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Where Syria's opposition groups get their rockets (+video)

With few weapons flowing to the rebels fighting the Syrian regime, homemade rockets, mortars, and hand grenades have become increasingly used in the fight. 

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The brigade's weapons manufacturers are a combination of former military men with weapons expertise and civilians who are chemical or other engineers. Some of their information comes from the Internet, but the learning curve was steep. One grenade-maker says he twice blew up rooms in his house while learning how to mix explosives. 

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Like many of the groups making improvised weapons for the Syrian opposition, the brigade sometimes uses harvested explosives from unexploded regime bombs. They also make explosives using fertilizer and other, easy to come by ingredients, such as sugar. The group must also manufacture the propellant used in their rockets.

The brigade displays videos of dozens of rockets that were sent to the front in Aleppo, before bringing out their newest creation – the rocket with a warhead that weighs about 13 pounds. Most of the rockets they make have warheads packed explosives that weighed half of that. The new one will pack a stronger punch, but is also harder to propel, says Sheikh. "The most important thing about this missile is the material which propels it," he says. "It is difficult to send this large weight by missile."

Yet he's proud of the weapon. "You won't find a rocket like this in all the Middle East," says Sheikh. Mr. Higgins, who examined photos of the rocket, said its payload appears larger than those he regularly sees in videos.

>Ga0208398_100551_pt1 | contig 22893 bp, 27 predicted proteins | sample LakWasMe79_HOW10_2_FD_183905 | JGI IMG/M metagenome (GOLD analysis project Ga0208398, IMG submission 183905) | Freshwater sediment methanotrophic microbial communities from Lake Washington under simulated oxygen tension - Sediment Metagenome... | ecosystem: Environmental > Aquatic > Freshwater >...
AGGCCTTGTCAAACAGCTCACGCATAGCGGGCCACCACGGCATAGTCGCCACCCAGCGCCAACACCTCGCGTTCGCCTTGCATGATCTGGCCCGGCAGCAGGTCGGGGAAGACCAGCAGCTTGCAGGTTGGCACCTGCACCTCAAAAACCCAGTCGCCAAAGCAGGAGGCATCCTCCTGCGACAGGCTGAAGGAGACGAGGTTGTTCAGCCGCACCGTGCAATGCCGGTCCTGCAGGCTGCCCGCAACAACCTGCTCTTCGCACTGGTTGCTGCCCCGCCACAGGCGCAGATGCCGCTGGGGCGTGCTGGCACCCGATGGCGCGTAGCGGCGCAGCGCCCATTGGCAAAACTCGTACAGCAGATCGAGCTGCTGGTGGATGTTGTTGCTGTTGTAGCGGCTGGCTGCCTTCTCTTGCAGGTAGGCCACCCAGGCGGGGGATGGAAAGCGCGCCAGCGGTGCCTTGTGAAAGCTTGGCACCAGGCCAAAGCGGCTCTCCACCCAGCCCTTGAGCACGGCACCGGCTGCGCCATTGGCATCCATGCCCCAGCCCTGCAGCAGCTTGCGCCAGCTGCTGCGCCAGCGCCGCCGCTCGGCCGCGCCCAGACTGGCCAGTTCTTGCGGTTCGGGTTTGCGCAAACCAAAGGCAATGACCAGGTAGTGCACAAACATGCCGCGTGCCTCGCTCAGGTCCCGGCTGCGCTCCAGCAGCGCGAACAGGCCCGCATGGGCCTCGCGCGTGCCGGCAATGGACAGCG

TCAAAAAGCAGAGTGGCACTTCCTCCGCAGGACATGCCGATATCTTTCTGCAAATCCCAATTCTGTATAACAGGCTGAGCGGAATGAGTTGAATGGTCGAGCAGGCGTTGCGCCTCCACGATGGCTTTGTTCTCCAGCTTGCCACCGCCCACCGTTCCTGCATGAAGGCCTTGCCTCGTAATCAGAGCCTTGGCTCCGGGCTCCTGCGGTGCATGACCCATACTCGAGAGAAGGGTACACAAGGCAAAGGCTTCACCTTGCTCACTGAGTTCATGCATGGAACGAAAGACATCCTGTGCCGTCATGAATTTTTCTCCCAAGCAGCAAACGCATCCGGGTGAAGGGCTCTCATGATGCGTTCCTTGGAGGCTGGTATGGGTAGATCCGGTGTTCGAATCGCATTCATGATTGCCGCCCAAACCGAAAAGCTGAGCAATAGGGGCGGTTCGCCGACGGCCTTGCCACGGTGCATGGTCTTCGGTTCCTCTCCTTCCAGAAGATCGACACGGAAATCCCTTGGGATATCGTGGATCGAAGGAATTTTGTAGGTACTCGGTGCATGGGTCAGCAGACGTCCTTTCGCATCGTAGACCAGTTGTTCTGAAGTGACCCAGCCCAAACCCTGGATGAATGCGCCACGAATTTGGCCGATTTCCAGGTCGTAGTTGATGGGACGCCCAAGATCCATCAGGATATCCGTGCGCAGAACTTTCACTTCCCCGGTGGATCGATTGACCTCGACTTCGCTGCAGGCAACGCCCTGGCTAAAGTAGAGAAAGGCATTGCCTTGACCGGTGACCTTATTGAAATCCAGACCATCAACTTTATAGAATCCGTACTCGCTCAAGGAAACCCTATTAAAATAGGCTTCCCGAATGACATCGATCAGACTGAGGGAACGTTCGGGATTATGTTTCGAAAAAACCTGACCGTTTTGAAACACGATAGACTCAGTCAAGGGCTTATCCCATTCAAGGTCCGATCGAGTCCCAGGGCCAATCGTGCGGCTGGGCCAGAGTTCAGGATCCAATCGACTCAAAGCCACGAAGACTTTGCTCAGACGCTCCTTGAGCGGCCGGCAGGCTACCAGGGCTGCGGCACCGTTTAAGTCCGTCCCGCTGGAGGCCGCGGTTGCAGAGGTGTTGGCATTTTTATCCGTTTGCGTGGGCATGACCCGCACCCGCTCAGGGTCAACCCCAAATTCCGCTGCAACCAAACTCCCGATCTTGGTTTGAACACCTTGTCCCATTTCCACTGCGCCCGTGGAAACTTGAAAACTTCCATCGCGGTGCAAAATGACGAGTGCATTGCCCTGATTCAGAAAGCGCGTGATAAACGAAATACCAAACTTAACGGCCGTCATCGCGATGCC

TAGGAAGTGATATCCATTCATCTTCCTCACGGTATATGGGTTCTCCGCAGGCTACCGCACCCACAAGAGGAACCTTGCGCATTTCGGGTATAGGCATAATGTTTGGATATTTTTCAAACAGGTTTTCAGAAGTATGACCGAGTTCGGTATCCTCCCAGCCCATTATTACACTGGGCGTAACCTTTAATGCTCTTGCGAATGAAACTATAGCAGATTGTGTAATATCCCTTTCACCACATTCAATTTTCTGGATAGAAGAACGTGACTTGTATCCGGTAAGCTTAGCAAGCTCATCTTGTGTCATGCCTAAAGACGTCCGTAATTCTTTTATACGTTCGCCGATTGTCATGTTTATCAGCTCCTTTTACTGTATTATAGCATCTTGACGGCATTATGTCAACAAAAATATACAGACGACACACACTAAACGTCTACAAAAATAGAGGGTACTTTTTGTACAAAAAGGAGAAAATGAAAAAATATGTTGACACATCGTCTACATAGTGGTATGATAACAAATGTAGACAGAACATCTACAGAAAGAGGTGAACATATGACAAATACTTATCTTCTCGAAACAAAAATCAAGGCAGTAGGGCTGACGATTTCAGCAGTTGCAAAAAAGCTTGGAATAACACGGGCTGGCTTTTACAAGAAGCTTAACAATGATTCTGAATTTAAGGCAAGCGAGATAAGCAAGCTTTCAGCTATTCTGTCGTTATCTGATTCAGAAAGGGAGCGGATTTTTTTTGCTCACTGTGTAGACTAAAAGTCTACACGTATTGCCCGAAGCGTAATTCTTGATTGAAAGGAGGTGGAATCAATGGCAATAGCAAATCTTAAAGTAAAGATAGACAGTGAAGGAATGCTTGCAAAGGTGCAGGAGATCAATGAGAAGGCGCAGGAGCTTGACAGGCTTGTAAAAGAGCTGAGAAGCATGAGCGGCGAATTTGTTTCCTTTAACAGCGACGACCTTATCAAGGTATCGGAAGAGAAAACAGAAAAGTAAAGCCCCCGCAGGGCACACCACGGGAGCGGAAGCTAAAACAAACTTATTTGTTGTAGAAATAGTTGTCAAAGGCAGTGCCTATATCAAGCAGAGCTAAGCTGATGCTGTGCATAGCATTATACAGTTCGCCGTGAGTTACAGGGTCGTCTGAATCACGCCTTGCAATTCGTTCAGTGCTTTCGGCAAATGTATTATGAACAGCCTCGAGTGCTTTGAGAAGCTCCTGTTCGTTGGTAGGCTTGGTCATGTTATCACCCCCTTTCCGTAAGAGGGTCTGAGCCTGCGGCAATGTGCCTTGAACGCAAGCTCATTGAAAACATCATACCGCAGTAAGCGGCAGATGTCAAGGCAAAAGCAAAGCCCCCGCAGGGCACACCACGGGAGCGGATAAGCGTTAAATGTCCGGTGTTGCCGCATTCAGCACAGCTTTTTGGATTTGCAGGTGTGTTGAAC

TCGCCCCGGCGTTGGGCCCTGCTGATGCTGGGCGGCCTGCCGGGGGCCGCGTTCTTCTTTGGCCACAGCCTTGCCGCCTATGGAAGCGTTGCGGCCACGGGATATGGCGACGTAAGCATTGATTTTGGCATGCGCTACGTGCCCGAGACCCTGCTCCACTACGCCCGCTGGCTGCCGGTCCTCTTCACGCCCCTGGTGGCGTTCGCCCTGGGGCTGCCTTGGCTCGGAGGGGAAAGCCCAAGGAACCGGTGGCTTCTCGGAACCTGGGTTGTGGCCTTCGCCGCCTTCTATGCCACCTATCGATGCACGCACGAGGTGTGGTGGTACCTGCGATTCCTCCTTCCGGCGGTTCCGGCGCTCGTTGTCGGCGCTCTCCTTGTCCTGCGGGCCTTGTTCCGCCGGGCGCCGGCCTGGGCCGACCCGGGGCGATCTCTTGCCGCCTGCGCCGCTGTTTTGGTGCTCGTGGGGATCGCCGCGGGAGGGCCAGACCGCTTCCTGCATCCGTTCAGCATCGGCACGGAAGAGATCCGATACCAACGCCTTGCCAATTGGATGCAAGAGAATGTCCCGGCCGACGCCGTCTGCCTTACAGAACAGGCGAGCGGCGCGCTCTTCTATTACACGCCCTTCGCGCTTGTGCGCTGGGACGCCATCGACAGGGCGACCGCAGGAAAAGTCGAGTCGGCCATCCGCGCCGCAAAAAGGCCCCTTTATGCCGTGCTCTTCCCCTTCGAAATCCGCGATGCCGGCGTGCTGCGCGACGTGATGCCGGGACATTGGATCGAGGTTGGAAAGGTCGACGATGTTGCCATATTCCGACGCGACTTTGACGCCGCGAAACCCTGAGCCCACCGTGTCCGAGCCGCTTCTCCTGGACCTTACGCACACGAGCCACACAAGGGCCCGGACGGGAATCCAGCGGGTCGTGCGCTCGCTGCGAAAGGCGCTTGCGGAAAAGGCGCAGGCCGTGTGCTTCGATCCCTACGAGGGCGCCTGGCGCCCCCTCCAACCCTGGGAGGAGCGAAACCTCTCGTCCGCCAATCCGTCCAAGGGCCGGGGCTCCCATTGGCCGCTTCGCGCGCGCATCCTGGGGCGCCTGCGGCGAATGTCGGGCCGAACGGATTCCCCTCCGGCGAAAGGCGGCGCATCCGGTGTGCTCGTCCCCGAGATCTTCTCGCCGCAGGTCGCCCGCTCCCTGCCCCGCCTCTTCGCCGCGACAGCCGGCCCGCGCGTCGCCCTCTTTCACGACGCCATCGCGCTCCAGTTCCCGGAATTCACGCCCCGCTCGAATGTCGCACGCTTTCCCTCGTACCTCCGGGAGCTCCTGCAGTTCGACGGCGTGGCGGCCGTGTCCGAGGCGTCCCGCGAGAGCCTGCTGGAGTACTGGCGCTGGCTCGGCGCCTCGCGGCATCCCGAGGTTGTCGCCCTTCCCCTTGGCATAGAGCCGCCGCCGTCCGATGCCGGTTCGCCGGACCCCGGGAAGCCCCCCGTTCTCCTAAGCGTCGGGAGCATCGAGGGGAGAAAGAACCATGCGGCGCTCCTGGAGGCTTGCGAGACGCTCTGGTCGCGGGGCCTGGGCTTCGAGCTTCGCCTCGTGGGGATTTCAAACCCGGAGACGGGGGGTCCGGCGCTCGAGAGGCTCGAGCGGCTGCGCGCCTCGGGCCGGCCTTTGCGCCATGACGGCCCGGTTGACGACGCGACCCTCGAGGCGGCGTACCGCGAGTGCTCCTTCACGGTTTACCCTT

In addition to rockets and hand grenades, pipe bombs and mortars, the opposition has effectively used IEDs to make parts of Aleppo and Idlib provinces dangerous terrain for regime vehicles.

The armed opposition turned to homemade weapons out of necessity. Many nations, including the United States, have refused to arm the fighters, and have kept others from sending heavy weapons as well, out of concern that the weapons will end up in the wrong hands. Syria's armed opposition is fractured and does not have an effective top-down control and command structure, and the hundreds of foreign jihadi fighters that have joined the ranks of the opposition have only increased such worries.

On the front lines of Aleppo recently, ammunition was not plentiful. Many outposts had only a few rocket propelled grenades and rationed their bullets. On the front line in Karem Al Jabal, opposition fighter Mohamed Al Qaraqash had more homemade grenades than conventional ones, and was using them with relish.  Hurling one over the wall toward a regime position, he waited for the satisfactory boom before hunkering down when regime soldiers fired back.


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